Last night was a joyfully easy evening – good company, good wine plus tastes and flavours to salivate the soul. It began with a nice, crisp and fruity Sancerre whilst we waited for my good friend Annie’s starter to appear – gorgeous medjool dates stuffed with stilton and wrapped in parma ham, drizzled in olive oil and baked in an oven at 200c for 20 minutes til crisp and unctuous.

Main course was based on a recipe from Nigel Slater’s new book ‘Eat’ – highly recommended!

Chicken thighs marinated for an hour in olive oil, dried chilli flakes and crushed garlic, roasted in the oven at 200c for 30 minutes – I added more fresh red chilli to Nigel’s recipe and a little squeeze of fresh lemon. I baked potatoes, and when they were ready, split them, scooped out the flesh and mixed it with butter and grated parmesan – popped them back in the oven for 5 minutes once the chicken was ready. Best part was the silky cannellini bean dish.

2 x 400 gm of cannellini beans in a pan with 200 ml of crème fraîche – warm it through then add a little salt and a couple of grinds of black pepper. Mash with a potato masher and serve with the chicken and spuds. Dreamy…really dreamy!


The gorgeous juices left over from the chicken I put to one side and used as the base for a New Year’s day vegetable soup.

I kept to white last night – prosecco, champagne and Sancerre. I enjoyed every minute of the evening – and the simple supper sumptuously eased in the new year.

Have a great year everyone! So many recipes to look forward to – so much to share! Cheers!


Autumn almanac…


Autumn almanac...

I was going to call this Autumn is cumin in…but that was just too naff…so as the Kinks were on the i pod it ended up as you see above…and this dish is everything that is good about autumn…it is lightly spicy..courtesy of the cumin…it is wonderfully colourful (the squash simply exudes bonfires and mellowness) with a regalia of autumnal colours, yet still with the lingering flavours of a Med summer, courtesy of the peppers. Tonight’s supper is in many ways, thanks to Nigel Slater – no he did not drop round and cook with me – sadness pervades – but I was curled up in front of the fire reading his Kitchen Diaries 2, the October section, and I was just inspired to cook something redolent of autumn – and to use up the half of butternut squash that was whistling dixie in the fridge.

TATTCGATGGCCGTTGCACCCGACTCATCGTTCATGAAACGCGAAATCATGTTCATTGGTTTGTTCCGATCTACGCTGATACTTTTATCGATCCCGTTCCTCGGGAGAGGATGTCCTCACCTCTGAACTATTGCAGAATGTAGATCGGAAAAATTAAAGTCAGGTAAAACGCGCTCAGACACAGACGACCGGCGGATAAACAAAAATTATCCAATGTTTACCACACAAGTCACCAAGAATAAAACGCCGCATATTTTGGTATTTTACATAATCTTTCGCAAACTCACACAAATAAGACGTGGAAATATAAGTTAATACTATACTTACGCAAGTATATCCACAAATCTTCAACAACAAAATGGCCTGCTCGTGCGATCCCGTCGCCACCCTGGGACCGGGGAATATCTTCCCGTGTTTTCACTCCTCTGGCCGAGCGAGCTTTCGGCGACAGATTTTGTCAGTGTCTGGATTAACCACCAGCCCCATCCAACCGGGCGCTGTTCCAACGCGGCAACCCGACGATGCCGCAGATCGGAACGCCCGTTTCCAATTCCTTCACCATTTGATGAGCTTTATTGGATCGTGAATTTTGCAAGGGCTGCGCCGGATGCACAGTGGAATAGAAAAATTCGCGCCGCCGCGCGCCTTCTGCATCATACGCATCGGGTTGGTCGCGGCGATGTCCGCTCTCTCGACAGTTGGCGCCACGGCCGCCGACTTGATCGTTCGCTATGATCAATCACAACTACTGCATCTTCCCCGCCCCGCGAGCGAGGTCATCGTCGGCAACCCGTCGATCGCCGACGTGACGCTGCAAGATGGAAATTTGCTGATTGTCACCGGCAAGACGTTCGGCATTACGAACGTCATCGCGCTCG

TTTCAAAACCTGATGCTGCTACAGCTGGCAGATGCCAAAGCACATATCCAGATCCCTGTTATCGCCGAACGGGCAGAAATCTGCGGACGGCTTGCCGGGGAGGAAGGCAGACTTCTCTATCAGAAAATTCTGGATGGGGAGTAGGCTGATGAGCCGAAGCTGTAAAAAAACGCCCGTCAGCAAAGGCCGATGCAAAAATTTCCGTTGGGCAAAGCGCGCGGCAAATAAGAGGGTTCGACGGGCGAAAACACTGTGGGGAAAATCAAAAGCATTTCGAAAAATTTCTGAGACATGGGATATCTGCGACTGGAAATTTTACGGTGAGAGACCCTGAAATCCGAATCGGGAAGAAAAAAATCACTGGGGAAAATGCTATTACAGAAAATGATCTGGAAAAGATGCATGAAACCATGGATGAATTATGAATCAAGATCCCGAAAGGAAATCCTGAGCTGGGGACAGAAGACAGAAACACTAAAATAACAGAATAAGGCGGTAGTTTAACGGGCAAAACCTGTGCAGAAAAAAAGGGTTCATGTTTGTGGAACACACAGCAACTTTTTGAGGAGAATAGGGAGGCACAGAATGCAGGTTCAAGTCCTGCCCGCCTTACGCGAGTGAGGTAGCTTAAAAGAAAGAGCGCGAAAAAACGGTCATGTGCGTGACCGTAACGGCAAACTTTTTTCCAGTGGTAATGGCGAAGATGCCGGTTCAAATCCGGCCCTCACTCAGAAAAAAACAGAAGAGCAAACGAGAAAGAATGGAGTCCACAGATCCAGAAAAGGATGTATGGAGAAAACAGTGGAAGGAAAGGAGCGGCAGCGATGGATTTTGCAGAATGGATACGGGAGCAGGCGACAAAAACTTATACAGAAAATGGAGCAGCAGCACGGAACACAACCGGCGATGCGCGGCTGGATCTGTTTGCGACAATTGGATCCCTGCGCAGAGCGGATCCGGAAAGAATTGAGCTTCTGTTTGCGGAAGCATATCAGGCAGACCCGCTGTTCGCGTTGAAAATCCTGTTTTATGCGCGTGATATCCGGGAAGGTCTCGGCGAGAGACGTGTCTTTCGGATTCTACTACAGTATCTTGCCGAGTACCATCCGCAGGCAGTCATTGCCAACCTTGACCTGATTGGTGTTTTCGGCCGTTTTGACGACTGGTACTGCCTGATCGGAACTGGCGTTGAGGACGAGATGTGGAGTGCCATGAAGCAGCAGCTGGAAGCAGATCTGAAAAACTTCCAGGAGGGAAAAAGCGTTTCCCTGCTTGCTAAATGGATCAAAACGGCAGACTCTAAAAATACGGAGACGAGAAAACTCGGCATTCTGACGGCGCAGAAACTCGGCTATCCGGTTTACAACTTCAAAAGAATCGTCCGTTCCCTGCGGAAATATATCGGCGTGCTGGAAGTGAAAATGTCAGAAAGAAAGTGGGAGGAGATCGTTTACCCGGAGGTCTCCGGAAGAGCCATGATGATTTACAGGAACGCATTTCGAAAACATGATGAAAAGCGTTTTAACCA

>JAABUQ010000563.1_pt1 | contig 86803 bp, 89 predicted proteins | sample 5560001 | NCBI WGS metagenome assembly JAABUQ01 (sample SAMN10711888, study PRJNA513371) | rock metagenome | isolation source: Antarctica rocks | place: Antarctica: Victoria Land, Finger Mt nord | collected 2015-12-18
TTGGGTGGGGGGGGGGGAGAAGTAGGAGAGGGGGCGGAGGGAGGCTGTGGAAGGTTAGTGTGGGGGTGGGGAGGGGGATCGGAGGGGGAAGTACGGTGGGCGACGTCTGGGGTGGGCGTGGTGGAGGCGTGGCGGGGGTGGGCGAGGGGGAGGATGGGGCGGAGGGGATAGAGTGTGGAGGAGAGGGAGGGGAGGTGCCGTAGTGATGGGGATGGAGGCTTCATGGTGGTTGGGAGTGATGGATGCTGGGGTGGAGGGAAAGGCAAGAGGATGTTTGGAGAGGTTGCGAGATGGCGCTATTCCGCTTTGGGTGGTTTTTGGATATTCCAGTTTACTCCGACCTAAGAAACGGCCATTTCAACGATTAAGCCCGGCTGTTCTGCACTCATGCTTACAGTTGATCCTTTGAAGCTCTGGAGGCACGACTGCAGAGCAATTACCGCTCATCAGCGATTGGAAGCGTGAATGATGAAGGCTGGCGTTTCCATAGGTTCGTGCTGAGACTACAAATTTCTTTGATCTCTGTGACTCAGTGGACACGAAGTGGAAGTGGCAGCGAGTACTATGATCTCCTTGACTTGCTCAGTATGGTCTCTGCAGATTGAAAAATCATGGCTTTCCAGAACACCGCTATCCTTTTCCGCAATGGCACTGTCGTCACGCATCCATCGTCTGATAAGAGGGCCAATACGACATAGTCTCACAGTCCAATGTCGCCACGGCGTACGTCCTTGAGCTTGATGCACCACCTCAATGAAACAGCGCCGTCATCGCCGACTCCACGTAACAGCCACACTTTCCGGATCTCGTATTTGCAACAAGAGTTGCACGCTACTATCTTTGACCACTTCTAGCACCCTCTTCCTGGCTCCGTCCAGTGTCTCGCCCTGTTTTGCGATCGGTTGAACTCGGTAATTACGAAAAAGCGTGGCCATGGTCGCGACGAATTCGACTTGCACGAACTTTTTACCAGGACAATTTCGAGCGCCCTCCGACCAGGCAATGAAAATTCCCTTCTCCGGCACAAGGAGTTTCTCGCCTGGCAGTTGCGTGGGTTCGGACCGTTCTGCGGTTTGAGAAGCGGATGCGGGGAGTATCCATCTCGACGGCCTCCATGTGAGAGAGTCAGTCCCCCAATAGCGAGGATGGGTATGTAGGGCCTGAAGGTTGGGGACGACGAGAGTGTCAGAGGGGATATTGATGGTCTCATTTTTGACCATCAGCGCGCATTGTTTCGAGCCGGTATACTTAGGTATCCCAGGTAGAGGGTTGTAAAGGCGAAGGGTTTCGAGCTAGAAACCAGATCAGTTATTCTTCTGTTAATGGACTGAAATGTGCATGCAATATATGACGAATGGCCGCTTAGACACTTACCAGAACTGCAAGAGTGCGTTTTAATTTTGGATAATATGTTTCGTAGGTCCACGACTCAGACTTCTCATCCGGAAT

So, I peeled the squash, and cut it into chip like strips, then cut up one long red and one long yellow pepper into similar size strips. Popped these on a baking tray with 5 or 6 cloves of unpeeled cloves of garlic. Then drizzled all with olive oil and a good sprinkling of cumin seeds.

The chicken thighs I places on another tray and scattered each with lemon thyme salt and olive oil. I then took some rather pleasant new potatoes and cut them into chips, and bathed them in vegetable oil.

I put the pepper / squash tray into the top oven at 200c and the chicken and the potato chips into the bottom oven, same temperature, for 40 minutes. The congruity of these ingredients must also be remarked upon – because they all kindly cooked at more or less the same time.

I drained the potato chips, drained the chicken jus into a pan, then added the potato chips  to the chicken thigh tray and popped them back into the oven – turning the heat off;  the skin of the chicken was deliciously crispy by now. I removed the peppers / squash tray and left them on a rack to wait patiently for their moment. I added a little chicken stock and hot water to the jus to make a zingingly tangy salty jus that would compliment the whole dish perfectly.

I removed the chicken thighs from the oven, added the squash. pepper and garlic to it and served it at the table. Jus was drizzled over by request.

The flavours were phenomenal – simple as that – the cumin wedded with the butternut squash was mouth-fillingly vibrant.
The whole ensemble was simple, cheap and autumnal – colour wise – flavour wise and fragrance wise.

I felt so relaxed and mellow after eating this – it hit all the spots in the right order and, along with a smoky South African Merlot, reminded me why I am alive. Oh, and thank you Nigel for the inspiration!


Nettle and Lardon Frittata….


No sting in this tail.....!

This was one of those days when you get into a sort of gardening groove and you want to use something that is wild and free – and there – well frankly with our garden – all around – are bags of nettles! I have been beating and nobbling and chopping the swines down for years. And then this morning I found myself reading Nigel Slater‘s Kitchen Diaries 2 with regard to black pudding – see previous posts. By sheer fluke i turned over the page and there, lo and behold, was an article on nettles! I put on a Sting cd and read on….(ouch!).

The result was – I decided to involve them in tonight’s supper – I was already planning a frittata – so it just became even more interesting than normal. It is ‘rocket sciencely simple’ (not easy to say when you have had a glass or three of shiraz).

For four –

Pan fry a finely chopped onion until translucent. Add a 75 gm pack of pancetta or lardons and continue til it is nicely browned. Put to one side.

I used about 50 gm of nettle tops – washed and rinsed well. I pan fried them lightly in olive oil til they wilted. Set them to one side and let them cool. Nettles do not wilt as much as spinach so you get a little more. But of course – you could use spinach if you can’t get nettles.